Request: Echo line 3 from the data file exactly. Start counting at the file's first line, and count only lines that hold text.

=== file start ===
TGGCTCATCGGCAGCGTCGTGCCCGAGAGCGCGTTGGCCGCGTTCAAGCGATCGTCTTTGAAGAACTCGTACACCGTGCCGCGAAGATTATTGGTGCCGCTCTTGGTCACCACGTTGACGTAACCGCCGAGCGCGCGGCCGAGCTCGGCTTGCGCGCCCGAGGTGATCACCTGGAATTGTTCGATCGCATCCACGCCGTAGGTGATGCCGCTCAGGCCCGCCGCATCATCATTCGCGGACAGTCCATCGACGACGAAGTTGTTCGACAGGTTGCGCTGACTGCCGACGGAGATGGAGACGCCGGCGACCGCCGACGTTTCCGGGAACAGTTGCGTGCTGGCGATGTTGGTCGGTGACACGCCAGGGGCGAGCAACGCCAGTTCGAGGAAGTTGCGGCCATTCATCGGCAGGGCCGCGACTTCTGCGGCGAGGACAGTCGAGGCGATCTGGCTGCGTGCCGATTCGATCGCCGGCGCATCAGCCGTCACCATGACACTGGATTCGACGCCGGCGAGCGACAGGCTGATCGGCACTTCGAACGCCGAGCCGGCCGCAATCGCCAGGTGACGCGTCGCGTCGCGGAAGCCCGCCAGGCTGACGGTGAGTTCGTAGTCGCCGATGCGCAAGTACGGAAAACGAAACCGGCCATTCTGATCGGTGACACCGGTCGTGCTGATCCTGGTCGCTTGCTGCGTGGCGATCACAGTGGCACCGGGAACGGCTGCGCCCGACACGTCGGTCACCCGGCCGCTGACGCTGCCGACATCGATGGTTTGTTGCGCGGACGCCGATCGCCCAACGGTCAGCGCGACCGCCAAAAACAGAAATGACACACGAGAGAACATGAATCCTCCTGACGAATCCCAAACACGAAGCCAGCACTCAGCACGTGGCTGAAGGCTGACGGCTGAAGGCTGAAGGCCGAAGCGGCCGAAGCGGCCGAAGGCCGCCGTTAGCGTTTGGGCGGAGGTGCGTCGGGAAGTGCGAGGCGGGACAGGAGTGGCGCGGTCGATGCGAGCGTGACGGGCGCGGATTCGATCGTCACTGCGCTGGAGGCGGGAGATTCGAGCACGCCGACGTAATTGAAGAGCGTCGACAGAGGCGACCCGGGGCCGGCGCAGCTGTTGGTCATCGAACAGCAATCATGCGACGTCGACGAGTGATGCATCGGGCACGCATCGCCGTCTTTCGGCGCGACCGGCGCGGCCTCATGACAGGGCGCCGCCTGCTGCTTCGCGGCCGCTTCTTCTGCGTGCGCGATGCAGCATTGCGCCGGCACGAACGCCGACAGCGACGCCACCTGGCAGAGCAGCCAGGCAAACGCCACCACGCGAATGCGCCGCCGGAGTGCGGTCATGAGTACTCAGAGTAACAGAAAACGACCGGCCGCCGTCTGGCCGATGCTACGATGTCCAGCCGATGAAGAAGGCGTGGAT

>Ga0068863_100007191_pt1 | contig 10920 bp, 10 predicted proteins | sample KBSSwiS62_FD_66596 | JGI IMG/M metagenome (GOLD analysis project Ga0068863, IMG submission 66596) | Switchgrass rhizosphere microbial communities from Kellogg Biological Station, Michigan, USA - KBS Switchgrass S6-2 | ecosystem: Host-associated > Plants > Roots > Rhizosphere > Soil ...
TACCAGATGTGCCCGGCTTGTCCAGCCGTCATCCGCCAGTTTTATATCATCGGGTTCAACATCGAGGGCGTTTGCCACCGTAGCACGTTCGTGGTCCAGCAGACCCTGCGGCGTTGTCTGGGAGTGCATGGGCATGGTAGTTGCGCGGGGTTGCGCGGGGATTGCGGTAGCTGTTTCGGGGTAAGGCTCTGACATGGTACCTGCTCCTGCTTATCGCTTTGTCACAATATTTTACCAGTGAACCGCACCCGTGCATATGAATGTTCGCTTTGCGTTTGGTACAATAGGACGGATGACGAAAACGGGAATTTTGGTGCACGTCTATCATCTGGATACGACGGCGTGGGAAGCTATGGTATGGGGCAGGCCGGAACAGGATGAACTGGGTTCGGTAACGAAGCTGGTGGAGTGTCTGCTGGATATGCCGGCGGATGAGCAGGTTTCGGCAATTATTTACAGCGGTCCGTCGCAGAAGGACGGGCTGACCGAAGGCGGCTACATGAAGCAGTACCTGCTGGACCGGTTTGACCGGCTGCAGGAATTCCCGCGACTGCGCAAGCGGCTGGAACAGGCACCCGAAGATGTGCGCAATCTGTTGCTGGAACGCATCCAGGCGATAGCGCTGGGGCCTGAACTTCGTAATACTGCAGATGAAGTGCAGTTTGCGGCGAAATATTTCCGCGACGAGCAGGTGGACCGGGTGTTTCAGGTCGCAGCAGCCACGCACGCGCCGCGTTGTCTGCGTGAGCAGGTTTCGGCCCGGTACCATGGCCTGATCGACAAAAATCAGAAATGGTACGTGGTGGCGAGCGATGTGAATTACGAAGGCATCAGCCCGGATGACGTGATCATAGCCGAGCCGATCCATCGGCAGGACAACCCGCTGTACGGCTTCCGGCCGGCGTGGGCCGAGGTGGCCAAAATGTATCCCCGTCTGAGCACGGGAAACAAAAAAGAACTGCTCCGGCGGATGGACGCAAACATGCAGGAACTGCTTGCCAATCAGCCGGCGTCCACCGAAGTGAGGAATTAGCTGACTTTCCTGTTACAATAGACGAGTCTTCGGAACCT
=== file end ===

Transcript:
TACCAGATGTGCCCGGCTTGTCCAGCCGTCATCCGCCAGTTTTATATCATCGGGTTCAACATCGAGGGCGTTTGCCACCGTAGCACGTTCGTGGTCCAGCAGACCCTGCGGCGTTGTCTGGGAGTGCATGGGCATGGTAGTTGCGCGGGGTTGCGCGGGGATTGCGGTAGCTGTTTCGGGGTAAGGCTCTGACATGGTACCTGCTCCTGCTTATCGCTTTGTCACAATATTTTACCAGTGAACCGCACCCGTGCATATGAATGTTCGCTTTGCGTTTGGTACAATAGGACGGATGACGAAAACGGGAATTTTGGTGCACGTCTATCATCTGGATACGACGGCGTGGGAAGCTATGGTATGGGGCAGGCCGGAACAGGATGAACTGGGTTCGGTAACGAAGCTGGTGGAGTGTCTGCTGGATATGCCGGCGGATGAGCAGGTTTCGGCAATTATTTACAGCGGTCCGTCGCAGAAGGACGGGCTGACCGAAGGCGGCTACATGAAGCAGTACCTGCTGGACCGGTTTGACCGGCTGCAGGAATTCCCGCGACTGCGCAAGCGGCTGGAACAGGCACCCGAAGATGTGCGCAATCTGTTGCTGGAACGCATCCAGGCGATAGCGCTGGGGCCTGAACTTCGTAATACTGCAGATGAAGTGCAGTTTGCGGCGAAATATTTCCGCGACGAGCAGGTGGACCGGGTGTTTCAGGTCGCAGCAGCCACGCACGCGCCGCGTTGTCTGCGTGAGCAGGTTTCGGCCCGGTACCATGGCCTGATCGACAAAAATCAGAAATGGTACGTGGTGGCGAGCGATGTGAATTACGAAGGCATCAGCCCGGATGACGTGATCATAGCCGAGCCGATCCATCGGCAGGACAACCCGCTGTACGGCTTCCGGCCGGCGTGGGCCGAGGTGGCCAAAATGTATCCCCGTCTGAGCACGGGAAACAAAAAAGAACTGCTCCGGCGGATGGACGCAAACATGCAGGAACTGCTTGCCAATCAGCCGGCGTCCACCGAAGTGAGGAATTAGCTGACTTTCCTGTTACAATAGACGAGTCTTCGGAACCT